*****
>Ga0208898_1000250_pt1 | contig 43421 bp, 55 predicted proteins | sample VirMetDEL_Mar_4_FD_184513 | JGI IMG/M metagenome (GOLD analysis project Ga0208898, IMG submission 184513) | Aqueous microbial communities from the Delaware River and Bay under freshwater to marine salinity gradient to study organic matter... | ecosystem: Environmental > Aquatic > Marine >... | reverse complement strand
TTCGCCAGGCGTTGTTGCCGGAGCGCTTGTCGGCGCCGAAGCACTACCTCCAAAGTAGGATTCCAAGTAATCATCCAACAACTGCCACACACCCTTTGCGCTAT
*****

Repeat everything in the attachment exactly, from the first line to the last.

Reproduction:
>Ga0208898_1000250_pt1 | contig 43421 bp, 55 predicted proteins | sample VirMetDEL_Mar_4_FD_184513 | JGI IMG/M metagenome (GOLD analysis project Ga0208898, IMG submission 184513) | Aqueous microbial communities from the Delaware River and Bay under freshwater to marine salinity gradient to study organic matter... | ecosystem: Environmental > Aquatic > Marine >... | reverse complement strand
TTCGCCAGGCGTTGTTGCCGGAGCGCTTGTCGGCGCCGAAGCACTACCTCCAAAGTAGGATTCCAAGTAATCATCCAACAACTGCCACACACCCTTTGCGCTAT